Martek Biosciences Corp., a Columbia biotechnology company, raised almost $14 million in an initial public offering yesterday, far less than the company had originally hoped.
It was a victory nonetheless for a company with no earnings and a stock market tepid toward the biotech industry in general, according to analysts and industry executives.
"The fact that they got it done is pretty good," said Prudential Securities analyst Joseph Edelman.
"Actually we're quite pleased," said Martek Chief Financial Officer Steve Dubin. "You know, it's a very tough biotech market."
Martek, which makes several products from microalgae -- including a drug that, when added to infant formulas, might make babies smarter -- lost $5 million between 1989 and 1992 and an additional $1.6 million in the nine months that ended July 31.
The company had hoped to sell between 2.7 million and 3.1 million shares, priced between $10 and $12 a share, according to a registration statement filed with the Securities and Exchange Commission a month ago. The expected price was later dropped to a range of $8.50 to $10.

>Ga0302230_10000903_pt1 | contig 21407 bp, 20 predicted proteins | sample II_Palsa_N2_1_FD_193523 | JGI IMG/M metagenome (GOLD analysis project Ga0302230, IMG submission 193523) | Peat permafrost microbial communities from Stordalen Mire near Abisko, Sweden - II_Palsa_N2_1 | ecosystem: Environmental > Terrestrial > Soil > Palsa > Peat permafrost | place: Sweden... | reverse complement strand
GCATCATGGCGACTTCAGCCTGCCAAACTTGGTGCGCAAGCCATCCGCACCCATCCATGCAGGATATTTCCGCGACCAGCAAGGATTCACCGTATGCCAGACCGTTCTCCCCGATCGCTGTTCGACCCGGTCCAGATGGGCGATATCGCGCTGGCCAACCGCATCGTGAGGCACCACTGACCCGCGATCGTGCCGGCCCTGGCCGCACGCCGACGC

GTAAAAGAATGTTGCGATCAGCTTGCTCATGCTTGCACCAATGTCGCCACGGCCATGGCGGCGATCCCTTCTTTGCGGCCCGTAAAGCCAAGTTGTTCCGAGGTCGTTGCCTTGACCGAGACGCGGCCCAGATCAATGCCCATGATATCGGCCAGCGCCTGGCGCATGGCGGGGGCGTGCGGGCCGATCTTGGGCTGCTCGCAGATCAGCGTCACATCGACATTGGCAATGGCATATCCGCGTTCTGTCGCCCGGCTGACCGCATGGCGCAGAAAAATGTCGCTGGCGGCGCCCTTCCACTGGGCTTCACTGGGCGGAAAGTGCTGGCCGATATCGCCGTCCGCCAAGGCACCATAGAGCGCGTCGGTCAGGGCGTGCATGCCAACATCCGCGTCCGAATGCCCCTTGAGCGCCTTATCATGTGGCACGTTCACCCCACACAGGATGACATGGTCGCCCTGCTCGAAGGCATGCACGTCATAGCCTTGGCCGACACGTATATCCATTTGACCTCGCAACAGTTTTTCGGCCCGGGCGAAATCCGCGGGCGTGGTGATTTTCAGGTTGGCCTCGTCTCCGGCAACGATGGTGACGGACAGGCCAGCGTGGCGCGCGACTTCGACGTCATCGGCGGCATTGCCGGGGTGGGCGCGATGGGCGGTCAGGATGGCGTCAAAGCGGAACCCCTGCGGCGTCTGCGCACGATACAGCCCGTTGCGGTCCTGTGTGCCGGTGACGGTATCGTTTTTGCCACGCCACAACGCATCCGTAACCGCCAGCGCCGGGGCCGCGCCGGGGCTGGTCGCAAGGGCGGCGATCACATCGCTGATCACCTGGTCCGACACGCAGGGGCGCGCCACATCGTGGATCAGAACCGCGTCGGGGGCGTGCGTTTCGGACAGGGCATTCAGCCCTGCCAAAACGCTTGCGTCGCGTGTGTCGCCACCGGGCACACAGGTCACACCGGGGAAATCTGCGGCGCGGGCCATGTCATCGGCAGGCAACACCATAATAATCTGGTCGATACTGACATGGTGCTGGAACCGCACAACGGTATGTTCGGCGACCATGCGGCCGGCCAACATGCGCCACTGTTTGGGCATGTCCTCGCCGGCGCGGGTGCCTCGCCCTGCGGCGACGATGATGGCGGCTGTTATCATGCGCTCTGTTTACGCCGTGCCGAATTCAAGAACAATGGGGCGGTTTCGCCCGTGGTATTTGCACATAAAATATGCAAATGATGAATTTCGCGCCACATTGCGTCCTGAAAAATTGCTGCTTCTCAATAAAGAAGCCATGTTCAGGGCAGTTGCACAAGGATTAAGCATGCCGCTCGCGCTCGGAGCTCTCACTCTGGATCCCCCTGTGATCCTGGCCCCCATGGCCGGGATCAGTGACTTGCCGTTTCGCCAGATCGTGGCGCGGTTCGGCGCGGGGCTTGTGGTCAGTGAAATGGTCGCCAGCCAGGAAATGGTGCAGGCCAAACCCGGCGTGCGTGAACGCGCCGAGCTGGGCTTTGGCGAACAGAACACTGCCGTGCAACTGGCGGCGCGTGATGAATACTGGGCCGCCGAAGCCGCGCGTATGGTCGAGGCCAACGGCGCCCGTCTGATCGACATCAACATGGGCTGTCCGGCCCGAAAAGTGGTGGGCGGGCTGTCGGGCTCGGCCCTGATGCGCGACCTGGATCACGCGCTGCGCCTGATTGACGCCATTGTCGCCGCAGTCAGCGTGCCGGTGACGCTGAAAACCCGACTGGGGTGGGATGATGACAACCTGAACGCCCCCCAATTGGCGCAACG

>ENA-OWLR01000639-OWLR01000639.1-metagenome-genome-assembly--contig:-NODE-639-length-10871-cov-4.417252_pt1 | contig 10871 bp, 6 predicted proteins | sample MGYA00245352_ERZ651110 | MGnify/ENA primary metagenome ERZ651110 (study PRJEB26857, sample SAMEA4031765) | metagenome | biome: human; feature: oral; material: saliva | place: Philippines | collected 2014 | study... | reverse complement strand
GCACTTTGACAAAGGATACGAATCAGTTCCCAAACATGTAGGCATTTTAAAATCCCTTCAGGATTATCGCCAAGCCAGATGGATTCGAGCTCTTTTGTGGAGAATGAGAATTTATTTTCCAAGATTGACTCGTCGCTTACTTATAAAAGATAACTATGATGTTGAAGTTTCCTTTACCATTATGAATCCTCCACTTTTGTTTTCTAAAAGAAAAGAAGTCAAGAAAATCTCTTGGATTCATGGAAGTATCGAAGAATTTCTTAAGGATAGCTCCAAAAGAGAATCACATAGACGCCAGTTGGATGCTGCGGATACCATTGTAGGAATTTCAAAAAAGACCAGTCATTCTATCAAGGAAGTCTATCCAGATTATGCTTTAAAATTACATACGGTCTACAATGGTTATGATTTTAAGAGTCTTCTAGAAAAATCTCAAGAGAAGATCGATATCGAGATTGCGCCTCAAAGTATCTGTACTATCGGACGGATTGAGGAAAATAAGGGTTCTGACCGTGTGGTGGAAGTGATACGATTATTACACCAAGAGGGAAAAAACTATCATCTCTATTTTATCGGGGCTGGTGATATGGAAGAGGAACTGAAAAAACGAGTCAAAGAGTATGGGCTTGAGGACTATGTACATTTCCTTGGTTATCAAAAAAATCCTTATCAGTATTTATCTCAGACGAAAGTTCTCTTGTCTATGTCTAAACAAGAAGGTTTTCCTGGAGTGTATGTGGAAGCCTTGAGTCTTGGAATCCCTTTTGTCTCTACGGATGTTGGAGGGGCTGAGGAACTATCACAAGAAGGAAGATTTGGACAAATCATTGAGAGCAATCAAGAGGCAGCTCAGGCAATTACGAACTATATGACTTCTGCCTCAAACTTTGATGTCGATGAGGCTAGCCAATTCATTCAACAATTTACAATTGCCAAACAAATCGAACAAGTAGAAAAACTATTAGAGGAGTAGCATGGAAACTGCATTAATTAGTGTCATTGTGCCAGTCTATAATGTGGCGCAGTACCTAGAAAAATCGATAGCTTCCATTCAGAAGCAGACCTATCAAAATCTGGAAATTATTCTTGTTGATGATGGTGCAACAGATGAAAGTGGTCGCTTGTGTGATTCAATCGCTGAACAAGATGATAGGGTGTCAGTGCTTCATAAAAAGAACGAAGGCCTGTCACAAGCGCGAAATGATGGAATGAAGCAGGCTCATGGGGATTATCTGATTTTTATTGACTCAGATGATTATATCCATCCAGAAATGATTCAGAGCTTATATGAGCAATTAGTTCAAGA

But after waiting several days to go to market, yesterday's offering was priced at $7 a share by the lead underwriter, Hambrecht & Quist Inc., and 2 million shares were sold.
Martek now has 7.75 million shares outstanding, most held by company insiders and venture capital firms. Yesterday's public sale of stock amounted to nearly 26 percent of the company, not including stock options and placed a market value of $54.25 million for Martek. The stock traded as high as $7.75 a share early in the day, but closed back down at $7.